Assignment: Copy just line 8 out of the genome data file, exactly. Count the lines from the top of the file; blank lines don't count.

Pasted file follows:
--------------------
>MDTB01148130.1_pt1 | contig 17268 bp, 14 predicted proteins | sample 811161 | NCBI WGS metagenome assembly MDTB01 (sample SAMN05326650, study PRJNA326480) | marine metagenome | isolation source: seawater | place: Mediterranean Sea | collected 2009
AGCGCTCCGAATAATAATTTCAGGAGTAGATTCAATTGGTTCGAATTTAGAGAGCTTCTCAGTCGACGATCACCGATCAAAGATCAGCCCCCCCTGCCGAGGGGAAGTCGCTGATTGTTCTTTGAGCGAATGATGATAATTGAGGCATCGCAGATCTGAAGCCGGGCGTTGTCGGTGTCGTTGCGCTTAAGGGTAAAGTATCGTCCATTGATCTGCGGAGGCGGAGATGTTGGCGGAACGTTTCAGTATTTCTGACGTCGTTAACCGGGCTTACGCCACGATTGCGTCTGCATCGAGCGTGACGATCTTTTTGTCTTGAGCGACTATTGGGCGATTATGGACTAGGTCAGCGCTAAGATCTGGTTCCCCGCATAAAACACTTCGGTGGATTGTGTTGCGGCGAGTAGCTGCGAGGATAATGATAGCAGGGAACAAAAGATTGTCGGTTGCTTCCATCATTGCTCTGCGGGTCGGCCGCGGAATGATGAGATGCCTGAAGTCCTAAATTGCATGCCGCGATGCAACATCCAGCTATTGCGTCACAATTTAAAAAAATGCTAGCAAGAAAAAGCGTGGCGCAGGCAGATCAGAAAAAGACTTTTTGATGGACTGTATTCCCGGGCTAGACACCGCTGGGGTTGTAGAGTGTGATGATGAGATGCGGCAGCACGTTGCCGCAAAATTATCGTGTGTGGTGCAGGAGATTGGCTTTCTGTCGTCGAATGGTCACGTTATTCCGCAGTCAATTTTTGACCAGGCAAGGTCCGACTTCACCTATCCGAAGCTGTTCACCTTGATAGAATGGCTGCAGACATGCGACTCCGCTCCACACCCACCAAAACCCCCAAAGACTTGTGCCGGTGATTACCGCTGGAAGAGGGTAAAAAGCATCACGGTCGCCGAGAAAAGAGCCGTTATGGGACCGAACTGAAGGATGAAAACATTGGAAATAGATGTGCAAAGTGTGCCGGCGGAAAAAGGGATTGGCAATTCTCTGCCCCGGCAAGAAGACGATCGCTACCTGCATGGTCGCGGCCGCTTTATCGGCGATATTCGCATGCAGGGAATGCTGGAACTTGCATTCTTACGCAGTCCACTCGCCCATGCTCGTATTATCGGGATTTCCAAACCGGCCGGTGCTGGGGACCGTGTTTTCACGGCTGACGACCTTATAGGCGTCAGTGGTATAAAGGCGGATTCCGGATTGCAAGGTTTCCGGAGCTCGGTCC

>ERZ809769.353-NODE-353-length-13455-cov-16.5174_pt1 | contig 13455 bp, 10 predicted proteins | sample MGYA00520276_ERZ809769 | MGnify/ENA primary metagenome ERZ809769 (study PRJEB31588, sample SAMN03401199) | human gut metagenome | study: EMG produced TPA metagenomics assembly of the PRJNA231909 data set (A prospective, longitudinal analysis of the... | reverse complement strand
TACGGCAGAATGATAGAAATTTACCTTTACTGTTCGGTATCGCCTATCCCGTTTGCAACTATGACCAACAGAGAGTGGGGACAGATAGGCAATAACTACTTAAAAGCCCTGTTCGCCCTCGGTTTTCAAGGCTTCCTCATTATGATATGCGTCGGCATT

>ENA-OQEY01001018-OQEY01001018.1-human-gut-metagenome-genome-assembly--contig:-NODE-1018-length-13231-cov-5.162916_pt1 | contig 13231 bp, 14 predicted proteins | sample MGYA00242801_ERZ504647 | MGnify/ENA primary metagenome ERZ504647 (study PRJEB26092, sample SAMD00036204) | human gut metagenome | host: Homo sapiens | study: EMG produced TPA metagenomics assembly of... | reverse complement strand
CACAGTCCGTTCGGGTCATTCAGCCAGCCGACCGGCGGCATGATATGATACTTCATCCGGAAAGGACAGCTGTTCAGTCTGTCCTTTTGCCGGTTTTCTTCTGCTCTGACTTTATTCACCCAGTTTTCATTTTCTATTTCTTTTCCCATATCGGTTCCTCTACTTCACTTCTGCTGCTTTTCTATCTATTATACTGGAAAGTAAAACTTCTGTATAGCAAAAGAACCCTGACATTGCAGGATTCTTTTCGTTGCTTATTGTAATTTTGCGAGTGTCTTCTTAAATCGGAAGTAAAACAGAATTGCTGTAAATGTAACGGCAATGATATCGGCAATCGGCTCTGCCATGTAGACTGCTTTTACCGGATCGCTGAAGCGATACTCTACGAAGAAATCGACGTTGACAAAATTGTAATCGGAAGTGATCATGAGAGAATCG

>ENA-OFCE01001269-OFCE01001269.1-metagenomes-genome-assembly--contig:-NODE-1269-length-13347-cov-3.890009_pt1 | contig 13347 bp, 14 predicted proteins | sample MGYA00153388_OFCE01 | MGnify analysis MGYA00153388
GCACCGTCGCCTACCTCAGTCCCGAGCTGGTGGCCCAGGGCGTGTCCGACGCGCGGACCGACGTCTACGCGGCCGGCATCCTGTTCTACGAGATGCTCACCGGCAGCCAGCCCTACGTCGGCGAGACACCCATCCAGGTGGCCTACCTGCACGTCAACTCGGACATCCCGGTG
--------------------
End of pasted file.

GCACCGTCGCCTACCTCAGTCCCGAGCTGGTGGCCCAGGGCGTGTCCGACGCGCGGACCGACGTCTACGCGGCCGGCATCCTGTTCTACGAGATGCTCACCGGCAGCCAGCCCTACGTCGGCGAGACACCCATCCAGGTGGCCTACCTGCACGTCAACTCGGACATCCCGGTG